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Theatre Review: 'The Last Lifeboat' Examines Drama Behind The Sinking Of The Titanic

credit: Barry Wisdom
 

credit: Barry Wisdom

The Jackson-based Main Street Theatre Works is staging this drama about the Titanic, which famously sank, killing over 15 hundred passengers. The production poses a fascinating question: if you were on a crippled ocean liner about to go down, what would you do?

When the Titanic was launched in 1912, it was billed as “the largest floating object in the world,” the ultimate in luxury and the safest ship ever built.

But in reality, the Titanic was built in a hurry, with many corners cut. The American tycoon J.P. Morgan, a primary investor, insisted that a set of planned lifeboats be replaced by highly-profitable deluxe first class cabins. Saying “Practically unsinkable is good enough for me”

The Titanic hit an iceberg and sank quickly during its maiden voyage. This show presents the sinking largely through sound. We watch the horrified faces of a few survivors in a lifeboat as they hear the distant screams of hundreds of doomed passengers back on the Titanic, as the big ship slides beneath the waves.

But the lynchpin is the moral dilemma that faced the builder of the Titanic – businessman J. Bruce Ismay. We see him save several passengers as the ship starts sinking. Then, as the last lifeboat is readied, Ismay is offered the final seat. The ship is in chaos; no other men, women or children are nearby. He won’t trigger another person’s death by taking that seat. So Ismay, who has a wife and kids, steps into the lifeboat, and lives.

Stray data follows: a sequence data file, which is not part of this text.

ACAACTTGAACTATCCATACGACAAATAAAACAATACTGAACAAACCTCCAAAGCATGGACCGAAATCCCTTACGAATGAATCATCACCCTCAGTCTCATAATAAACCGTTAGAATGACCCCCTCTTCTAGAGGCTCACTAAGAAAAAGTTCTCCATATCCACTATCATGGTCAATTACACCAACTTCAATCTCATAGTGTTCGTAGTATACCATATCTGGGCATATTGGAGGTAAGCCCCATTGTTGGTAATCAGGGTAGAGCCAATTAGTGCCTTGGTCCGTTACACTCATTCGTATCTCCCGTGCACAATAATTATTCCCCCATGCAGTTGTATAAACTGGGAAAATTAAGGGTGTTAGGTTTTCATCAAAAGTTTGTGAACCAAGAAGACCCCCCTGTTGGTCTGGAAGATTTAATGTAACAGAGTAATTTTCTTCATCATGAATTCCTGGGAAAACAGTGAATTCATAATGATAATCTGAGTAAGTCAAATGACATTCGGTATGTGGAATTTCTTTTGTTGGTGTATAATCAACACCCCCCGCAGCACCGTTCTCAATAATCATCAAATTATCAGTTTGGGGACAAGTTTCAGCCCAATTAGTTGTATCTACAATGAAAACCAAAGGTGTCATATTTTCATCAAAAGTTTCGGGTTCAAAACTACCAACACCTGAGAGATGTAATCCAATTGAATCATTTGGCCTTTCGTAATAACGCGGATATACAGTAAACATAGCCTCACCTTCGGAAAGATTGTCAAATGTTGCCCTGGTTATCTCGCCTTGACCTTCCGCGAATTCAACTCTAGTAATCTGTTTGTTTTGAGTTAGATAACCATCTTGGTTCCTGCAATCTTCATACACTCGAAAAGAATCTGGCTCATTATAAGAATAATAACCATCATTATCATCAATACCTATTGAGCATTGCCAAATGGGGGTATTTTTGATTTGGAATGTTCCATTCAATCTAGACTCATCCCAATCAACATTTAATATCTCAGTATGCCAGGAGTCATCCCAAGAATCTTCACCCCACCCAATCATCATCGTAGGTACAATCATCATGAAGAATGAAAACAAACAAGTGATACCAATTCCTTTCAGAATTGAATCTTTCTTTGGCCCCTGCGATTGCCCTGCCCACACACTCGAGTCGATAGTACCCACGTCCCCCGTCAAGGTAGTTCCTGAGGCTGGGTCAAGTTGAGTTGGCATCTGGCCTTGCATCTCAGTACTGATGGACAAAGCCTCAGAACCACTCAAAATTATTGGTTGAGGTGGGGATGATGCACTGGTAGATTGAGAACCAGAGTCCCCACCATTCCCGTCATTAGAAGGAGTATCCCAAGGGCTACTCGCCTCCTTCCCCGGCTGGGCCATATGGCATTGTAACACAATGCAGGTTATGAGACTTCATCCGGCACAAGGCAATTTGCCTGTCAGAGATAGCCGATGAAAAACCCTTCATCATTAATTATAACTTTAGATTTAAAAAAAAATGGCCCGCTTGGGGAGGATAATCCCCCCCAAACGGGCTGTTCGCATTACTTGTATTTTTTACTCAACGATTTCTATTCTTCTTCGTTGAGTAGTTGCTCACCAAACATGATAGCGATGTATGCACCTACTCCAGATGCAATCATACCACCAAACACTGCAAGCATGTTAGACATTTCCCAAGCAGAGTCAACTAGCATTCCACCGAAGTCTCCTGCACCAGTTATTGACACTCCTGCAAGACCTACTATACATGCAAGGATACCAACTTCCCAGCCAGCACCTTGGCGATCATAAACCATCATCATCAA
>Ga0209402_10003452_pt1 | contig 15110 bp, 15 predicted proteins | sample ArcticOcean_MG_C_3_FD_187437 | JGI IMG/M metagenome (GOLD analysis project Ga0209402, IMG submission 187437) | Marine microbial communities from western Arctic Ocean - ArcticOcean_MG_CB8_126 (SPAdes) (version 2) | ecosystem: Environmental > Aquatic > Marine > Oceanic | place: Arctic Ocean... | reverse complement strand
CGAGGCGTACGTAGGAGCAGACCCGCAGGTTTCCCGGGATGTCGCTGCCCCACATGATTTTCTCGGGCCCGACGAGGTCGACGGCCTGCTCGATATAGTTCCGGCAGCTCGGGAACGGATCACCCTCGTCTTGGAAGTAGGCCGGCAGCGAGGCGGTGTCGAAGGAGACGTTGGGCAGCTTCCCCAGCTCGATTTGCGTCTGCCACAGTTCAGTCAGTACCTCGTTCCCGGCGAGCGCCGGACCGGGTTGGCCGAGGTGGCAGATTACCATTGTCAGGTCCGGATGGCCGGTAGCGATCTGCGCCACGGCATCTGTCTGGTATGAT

But following the wreck, Ismay is widely vilified. A lot of people feel he should have gone down with the ship.

Ismay spends decades trying to atone, raising money to compensate the survivors. His efforts are never enough. And the audience is left to decide: What would you do, in the midst of disaster, facing a choice between certain death, or survival as a person almost universally despised?

This outdoor show isn’t consistently polished from first to last, but it’s nonetheless a sturdy edifice that supports this play’s over-arching moral dilemma quite effectively. And it’s good to see a summer drama that thoughtfully examines this infamous disaster of a century ago.

The Main Street Theater Works production of “The Last Lifeboat” plays Fridays and Saturday through September 10th at the Kennedy Mine Amphitheater, in Jackson. 

In 2012 NPR produced this series of stories about the Titanic on the 100th anniversary of the sinking of the ship.